Matt Wettstein, DPM
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Experienced podiatrist specializing in all foot care including wound care and sports medicine in Twin Falls.


One of the most influential sociological books over the past 20 years is Malcolm Gladwell’s The Tipping Point: How Little Things Can Make a Big Difference. In his work, Gladwell looks at the points where trends really take off, and what leads up to those occurrences. Through numerous examples—like the steep drop in New York City crime during the 1990’s and the popularity of certain children’s television programs—Gladwell illustrates the point that seemingly minor things actually add up to major events and results.

Gladwell doesn’t tackle this topic in his book, but his premise reminds us a bit of corns and calluses. People might consider these skin problems to be somewhat trivial, but they can add up to larger issues!

The Difference Between Corns and CallusesBottom of feet with corns and calluses | Expert Idaho Podiatrist

Calluses and corns are related, yet different, skin conditions. Both are formed by thickened, dead skin, but each has distinct characteristics. Calluses are flat, have a waxy appearance, and are often found in areas of intense pressure (like the bottom of the heel and ball of foot). Corns, on the other hand, are raised and have a soft center. They are caused by friction and less likely to be found in areas that face higher levels of pressure (otherwise, they would not likely have their raised, conical shape).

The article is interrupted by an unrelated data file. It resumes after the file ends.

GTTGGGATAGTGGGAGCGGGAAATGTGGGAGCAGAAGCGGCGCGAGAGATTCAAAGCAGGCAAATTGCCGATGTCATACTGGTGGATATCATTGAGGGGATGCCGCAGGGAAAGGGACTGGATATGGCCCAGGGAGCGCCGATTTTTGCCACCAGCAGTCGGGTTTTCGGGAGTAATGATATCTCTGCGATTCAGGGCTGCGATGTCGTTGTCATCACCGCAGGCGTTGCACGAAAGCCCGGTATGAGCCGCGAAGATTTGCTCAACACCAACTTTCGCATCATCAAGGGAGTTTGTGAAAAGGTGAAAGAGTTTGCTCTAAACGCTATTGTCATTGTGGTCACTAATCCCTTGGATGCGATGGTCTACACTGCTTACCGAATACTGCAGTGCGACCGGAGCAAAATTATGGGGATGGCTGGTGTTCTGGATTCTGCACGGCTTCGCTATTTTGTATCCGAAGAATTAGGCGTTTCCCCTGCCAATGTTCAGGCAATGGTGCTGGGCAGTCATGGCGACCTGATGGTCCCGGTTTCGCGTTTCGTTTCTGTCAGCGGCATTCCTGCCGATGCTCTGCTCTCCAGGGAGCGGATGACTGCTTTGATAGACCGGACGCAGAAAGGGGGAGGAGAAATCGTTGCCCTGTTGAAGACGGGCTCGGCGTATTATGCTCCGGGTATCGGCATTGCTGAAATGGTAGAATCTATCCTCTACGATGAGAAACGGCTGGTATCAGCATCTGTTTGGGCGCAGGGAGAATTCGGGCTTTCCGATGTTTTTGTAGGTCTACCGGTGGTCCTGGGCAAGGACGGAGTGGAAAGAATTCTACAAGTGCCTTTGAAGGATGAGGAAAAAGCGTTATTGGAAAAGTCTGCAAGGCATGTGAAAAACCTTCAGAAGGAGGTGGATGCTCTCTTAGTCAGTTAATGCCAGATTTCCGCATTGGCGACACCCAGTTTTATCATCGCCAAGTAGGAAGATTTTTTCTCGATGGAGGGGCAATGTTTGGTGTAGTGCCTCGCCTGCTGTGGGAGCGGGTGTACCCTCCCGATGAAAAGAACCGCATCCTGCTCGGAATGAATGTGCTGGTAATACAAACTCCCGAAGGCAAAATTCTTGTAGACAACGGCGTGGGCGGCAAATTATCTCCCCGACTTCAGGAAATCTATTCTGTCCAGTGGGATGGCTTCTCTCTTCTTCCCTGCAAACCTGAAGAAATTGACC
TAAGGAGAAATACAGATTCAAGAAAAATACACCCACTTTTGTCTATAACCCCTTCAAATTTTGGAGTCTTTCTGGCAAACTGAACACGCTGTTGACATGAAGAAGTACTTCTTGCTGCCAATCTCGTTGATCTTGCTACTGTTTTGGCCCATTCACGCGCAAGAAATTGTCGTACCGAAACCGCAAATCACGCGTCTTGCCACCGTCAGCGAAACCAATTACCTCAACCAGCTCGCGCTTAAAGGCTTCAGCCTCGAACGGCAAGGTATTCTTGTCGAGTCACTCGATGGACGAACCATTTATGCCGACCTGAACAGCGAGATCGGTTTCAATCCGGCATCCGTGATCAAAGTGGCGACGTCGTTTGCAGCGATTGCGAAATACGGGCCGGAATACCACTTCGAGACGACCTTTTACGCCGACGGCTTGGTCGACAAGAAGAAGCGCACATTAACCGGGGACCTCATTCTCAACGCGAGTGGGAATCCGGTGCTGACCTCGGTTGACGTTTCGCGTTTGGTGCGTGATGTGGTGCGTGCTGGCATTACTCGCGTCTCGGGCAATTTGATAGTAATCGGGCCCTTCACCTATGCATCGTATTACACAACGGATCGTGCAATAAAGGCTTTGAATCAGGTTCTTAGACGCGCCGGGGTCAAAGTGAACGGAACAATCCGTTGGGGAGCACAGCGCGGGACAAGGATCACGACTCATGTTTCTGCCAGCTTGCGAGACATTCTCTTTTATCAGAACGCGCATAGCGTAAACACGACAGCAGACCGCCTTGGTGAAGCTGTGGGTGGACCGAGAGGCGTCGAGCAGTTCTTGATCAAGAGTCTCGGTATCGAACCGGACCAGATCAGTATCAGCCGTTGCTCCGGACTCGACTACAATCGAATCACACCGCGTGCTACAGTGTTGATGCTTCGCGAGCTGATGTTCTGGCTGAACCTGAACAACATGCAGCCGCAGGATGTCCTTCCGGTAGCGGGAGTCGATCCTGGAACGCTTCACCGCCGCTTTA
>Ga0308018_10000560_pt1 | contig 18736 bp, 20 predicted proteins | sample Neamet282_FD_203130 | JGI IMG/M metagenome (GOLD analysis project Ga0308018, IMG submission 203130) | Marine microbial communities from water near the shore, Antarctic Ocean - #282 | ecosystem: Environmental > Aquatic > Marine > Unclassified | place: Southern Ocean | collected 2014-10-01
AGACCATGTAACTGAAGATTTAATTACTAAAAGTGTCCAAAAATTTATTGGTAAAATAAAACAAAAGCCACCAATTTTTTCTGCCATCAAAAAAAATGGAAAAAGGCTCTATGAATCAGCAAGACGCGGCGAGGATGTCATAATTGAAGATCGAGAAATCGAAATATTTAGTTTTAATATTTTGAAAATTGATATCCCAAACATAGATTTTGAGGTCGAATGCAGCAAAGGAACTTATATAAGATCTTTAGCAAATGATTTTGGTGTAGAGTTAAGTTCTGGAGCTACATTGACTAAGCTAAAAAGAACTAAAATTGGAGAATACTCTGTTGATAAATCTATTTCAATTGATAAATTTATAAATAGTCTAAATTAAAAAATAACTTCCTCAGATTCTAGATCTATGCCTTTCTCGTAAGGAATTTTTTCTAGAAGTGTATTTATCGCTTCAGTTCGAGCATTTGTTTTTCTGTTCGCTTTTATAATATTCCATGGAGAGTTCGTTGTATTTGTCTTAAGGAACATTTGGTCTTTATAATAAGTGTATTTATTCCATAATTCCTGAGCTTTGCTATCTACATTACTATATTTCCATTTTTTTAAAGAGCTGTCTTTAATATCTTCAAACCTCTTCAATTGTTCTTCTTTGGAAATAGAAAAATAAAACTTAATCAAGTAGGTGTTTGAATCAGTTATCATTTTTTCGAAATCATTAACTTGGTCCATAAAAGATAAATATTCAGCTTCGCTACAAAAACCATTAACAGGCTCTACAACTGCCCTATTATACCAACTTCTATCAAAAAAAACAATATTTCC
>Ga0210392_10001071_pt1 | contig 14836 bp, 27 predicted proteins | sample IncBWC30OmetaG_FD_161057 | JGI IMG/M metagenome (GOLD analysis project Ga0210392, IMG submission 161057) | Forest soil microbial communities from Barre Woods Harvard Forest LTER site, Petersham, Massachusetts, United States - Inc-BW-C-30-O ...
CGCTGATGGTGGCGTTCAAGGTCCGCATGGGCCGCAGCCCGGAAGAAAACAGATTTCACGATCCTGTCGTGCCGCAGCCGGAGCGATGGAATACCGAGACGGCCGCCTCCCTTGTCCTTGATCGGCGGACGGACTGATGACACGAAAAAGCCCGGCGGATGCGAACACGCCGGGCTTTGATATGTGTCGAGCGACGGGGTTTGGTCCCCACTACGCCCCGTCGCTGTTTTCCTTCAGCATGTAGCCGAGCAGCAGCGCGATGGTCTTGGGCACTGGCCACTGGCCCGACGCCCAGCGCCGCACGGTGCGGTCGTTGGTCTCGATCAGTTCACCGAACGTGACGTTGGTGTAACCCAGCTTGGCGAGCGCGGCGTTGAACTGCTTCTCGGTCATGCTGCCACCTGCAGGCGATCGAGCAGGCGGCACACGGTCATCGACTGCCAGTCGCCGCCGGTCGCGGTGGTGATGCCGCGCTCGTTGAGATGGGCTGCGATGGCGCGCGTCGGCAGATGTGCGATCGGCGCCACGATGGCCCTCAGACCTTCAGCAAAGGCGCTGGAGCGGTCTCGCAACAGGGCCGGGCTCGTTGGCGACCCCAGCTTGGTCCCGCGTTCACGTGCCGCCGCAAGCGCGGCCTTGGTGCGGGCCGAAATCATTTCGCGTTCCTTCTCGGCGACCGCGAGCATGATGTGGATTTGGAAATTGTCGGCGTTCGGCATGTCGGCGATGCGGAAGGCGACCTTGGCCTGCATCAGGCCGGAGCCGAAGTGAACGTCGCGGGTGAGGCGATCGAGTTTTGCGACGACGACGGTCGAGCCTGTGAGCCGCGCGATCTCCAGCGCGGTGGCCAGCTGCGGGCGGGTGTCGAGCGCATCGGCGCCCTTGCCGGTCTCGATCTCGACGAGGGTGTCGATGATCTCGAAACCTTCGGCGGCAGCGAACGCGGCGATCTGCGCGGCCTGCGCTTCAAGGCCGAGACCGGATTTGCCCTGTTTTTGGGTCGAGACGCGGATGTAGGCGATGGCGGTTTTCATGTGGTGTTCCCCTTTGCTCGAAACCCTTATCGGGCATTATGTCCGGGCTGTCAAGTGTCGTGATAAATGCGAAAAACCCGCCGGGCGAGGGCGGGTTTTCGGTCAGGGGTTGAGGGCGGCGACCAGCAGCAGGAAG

Corns and Calluses Can Cause Foot Problems 

Some of the ways corns and calluses can create problems include:

  • Pain or discomfort. Calluses aren’t usually painful, but corns often are, especially when they sustain pressure. Even small corns can lead to pain or discomfort.
  • Cracking and infection risk. When skin becomes dry and thickened (callused), it can develop cracks in response to the pressure feet face on a regular basis. This can be quite painful, but deep fissures also increase the risk of infection.
  • Diabetic foot ulcers. Dry, dead skin patches are particularly concerning for diabetic individuals. When calluses thicken, they can break down in time and become foot ulcers. Non-healing diabetic ulcers can cause severe damage to body tissues and may require limb amputation.

You may be able to handle a corn or callus on your own at home, but Advanced Foot and Ankle provides professional care if you need it. For more information about any of the podiatric services we offer, give us a call at (208) 731-6321 or schedule an appointment to see us in person at our Twin Falls podiatrist office. 

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